Last year, in an otherwise dispiriting opinion, the Supreme Court handed the nation’s governors an important victory in NFIB v. Sebelius. The Court ruled that the Medicaid expansion mandated in the law was an unconstitutional infringement on state prerogatives. Specifically, the federal government does not have the authority to impose coercive penalties — by withdrawing existing Medicaid funds — on states that refuse to enact Obamacare’s Medicaid expansions.
This is no small matter. The law won’t come close to reaching “universal coverage” if the nation’s governors refuse to expand their Medicaid programs. Which is why these governors, and most especially the 30 Republicans among them, have substantial power and leverage to bend national health-care policy in their direction — if they play their strong hand correctly.
Unfortunately, many of the GOP governors are acting otherwise. Seven Republican governors — including Chris Christie, John Kasich, and Rick Scott — have announced their intention to essentially go along with the Medicaid expansion, and several others are thinking about following their lead.
Not surprisingly, the White House and HHS secretary Kathleen Sebelius are doing all they can to pick off one GOP governor at a time. When Governor Kasich announced
his support for the Medicaid expansion a month ago, he said he had been in touch with top White House aide Valerie Jarrett, who had assured him the administration would be open to making special concessions for Ohio. In Florida, Governor Scott’s announcement was accompanied by HHS’s approval of a broader Medicaid waiver program for the state that doesn’t fundamentally alter the nature of Obamacare’s government-centric approach to health-care reform. And news stories now indicate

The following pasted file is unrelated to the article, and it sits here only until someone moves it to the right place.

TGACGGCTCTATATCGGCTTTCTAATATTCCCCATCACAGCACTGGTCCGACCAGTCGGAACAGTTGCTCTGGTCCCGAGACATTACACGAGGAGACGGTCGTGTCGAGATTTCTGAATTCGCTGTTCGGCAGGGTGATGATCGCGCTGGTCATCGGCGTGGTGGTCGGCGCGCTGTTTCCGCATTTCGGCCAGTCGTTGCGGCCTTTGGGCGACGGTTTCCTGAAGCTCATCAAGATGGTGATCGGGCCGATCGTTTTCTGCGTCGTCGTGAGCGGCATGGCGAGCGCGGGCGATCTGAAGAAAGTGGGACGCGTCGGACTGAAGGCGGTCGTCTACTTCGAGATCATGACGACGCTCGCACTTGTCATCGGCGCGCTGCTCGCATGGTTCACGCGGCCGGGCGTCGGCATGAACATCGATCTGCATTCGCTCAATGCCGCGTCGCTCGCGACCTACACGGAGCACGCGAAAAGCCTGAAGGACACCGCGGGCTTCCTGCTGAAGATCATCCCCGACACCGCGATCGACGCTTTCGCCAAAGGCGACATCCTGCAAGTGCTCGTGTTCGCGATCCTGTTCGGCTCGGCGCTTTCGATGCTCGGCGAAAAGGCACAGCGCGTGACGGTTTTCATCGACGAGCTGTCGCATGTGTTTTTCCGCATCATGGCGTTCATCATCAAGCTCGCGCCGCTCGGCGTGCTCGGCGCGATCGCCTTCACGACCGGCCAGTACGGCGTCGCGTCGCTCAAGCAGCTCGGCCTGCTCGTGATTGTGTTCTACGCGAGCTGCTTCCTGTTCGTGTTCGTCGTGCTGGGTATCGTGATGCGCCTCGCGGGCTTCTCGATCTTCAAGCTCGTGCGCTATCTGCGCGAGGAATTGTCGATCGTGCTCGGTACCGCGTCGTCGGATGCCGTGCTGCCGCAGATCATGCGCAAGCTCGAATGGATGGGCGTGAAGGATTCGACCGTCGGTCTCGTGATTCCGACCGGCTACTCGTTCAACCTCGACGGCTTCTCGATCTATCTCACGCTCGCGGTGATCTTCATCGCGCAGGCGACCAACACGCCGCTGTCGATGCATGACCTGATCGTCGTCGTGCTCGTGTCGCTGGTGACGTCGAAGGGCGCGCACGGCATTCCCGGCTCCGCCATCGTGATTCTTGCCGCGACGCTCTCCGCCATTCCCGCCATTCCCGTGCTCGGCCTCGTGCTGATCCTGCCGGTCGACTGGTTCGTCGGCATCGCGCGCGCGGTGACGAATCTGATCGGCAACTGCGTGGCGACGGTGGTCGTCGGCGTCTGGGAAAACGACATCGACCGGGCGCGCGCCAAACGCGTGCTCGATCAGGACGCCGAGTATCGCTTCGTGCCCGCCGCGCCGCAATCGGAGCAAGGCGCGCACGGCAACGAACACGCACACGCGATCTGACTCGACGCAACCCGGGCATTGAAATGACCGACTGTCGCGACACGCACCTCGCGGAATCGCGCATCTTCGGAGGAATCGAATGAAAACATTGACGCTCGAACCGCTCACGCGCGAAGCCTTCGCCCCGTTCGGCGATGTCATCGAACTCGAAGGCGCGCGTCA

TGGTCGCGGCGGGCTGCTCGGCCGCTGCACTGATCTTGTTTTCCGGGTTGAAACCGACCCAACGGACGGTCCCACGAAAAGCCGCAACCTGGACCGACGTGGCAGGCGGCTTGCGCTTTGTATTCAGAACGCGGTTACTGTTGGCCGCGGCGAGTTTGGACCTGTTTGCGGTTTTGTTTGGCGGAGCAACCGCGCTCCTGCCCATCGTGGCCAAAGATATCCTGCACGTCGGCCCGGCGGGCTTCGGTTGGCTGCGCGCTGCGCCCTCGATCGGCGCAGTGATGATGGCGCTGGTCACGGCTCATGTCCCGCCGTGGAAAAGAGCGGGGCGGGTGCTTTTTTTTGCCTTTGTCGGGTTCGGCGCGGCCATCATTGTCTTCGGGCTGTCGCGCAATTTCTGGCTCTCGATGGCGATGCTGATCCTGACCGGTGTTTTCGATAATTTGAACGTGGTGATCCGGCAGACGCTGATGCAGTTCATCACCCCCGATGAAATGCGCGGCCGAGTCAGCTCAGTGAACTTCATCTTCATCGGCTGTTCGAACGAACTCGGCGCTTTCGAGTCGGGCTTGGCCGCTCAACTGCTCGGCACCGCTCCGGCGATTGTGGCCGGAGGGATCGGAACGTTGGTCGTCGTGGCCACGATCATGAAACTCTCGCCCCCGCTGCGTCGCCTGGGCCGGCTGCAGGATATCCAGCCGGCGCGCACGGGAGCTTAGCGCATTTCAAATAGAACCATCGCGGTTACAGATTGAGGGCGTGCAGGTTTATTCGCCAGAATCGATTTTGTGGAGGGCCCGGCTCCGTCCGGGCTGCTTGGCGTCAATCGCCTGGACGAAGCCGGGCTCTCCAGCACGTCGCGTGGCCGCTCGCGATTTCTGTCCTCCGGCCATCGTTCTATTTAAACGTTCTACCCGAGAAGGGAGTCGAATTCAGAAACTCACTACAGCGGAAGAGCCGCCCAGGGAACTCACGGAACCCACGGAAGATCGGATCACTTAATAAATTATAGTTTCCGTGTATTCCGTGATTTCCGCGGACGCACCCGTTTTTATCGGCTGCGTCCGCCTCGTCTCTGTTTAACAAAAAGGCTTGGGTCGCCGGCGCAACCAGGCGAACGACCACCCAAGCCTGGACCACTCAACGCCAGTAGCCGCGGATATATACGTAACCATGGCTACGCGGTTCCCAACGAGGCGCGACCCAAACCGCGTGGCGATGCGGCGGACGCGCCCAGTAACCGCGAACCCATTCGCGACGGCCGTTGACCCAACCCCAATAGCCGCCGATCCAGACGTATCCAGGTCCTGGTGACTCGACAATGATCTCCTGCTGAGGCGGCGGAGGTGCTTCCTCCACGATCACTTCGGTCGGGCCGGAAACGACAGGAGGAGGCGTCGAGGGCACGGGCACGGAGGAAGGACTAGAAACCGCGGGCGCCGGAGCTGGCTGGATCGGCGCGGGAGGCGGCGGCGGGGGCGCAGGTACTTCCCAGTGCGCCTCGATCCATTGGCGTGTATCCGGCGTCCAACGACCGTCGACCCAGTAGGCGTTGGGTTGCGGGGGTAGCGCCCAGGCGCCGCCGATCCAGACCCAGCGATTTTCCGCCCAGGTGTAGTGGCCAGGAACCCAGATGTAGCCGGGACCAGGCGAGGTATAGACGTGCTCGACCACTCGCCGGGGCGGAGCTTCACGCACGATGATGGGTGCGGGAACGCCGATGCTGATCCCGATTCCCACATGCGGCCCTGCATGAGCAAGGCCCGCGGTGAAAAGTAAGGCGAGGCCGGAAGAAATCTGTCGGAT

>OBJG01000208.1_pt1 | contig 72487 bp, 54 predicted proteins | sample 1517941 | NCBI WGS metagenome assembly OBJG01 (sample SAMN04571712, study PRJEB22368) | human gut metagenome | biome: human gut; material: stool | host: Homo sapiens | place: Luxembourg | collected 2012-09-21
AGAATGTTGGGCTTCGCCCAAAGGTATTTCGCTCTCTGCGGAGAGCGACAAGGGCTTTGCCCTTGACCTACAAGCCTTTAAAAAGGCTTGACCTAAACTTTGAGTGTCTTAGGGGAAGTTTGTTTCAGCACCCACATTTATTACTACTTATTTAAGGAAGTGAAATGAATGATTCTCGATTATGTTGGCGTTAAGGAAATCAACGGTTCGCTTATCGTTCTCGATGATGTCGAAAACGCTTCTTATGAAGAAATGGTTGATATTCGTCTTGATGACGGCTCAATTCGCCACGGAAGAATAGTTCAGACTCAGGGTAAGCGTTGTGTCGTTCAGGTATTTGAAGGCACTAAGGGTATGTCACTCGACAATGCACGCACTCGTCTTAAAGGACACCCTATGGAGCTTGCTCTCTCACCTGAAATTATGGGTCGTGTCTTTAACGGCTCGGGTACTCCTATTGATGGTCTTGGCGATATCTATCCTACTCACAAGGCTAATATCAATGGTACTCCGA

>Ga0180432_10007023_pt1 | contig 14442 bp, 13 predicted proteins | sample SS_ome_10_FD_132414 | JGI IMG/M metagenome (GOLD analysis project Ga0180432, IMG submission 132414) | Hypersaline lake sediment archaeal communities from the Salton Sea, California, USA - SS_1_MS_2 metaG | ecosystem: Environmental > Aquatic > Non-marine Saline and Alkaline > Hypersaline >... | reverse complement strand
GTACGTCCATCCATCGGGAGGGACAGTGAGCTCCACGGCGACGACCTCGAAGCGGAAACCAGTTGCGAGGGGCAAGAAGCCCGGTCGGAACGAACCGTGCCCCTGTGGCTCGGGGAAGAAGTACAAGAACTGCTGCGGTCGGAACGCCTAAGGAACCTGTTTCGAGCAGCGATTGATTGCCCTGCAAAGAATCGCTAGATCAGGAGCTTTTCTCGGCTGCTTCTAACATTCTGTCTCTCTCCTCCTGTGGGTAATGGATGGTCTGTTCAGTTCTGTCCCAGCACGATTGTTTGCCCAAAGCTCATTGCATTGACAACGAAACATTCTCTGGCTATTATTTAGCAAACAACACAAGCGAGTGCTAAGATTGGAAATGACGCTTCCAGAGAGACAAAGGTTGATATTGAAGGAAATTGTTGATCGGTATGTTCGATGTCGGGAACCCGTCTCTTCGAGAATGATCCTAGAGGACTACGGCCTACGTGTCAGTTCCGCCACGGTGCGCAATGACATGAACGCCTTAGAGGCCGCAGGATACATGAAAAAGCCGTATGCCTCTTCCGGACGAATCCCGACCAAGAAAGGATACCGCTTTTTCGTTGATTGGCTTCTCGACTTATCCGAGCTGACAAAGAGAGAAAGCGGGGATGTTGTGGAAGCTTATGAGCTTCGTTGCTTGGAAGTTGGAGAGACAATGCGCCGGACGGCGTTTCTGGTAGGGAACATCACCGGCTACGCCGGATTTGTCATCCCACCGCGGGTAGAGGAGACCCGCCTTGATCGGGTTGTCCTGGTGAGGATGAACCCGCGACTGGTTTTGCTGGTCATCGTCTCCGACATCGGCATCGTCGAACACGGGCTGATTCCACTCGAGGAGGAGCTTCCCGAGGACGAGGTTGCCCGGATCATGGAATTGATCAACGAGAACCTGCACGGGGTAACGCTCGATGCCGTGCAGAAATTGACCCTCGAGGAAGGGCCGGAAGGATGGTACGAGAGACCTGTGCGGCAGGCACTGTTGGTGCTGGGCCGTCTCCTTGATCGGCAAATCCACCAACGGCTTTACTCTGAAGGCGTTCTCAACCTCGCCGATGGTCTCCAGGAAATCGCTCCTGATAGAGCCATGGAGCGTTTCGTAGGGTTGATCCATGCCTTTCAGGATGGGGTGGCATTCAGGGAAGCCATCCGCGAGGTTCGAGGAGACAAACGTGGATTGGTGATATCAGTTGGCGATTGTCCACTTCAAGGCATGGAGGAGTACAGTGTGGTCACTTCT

that Governor Tom Corbett of Pennsylvania is planning to meet with Sebelius within the month, no doubt to see what kind of special deal he can secure for his state.
The latest Medicaid frenzy involves a Democratic governor from a red state, Mike Beebe of Arkansas. There was no prospect of securing approval for a straight Medicaid expansion from the state’s Republican-dominated legislature, so Beebe came to Washington recently with what he expected to be a long-shot request: Would HHS allow Arkansas to use the federal money from the Medicaid expansion to purchase private insurance for those who would otherwise have qualified for Medicaid?
In another indication of how desperate the White House is to get red-state America to buy into Obamacare, HHS officials have told Beebe they are open to the idea. Predictably, now more Republicans are interested in getting the same “deal” as Arkansas, even though no one in HHS or Arkansas has yet fully explained what the deal would entail.
The GOP governors engaged in these direct negotiations with the White House are playing a loser’s game, and throwing away a historic opportunity to secure fundamental and lasting reform of the Medicaid program. Even if individual states are able to secure concessions from HHS and the White House, the “deals” they strike will be in the form of temporary and inconsequential “waivers” (the terms of which will always be subject to administration amendment and revision, too). What’s worse, these deals are no way to run a national program. Why should one state receive more favorable treatment than others? And why should the administration be allowed to “buy off” states with federal taxpayer funds in the first place?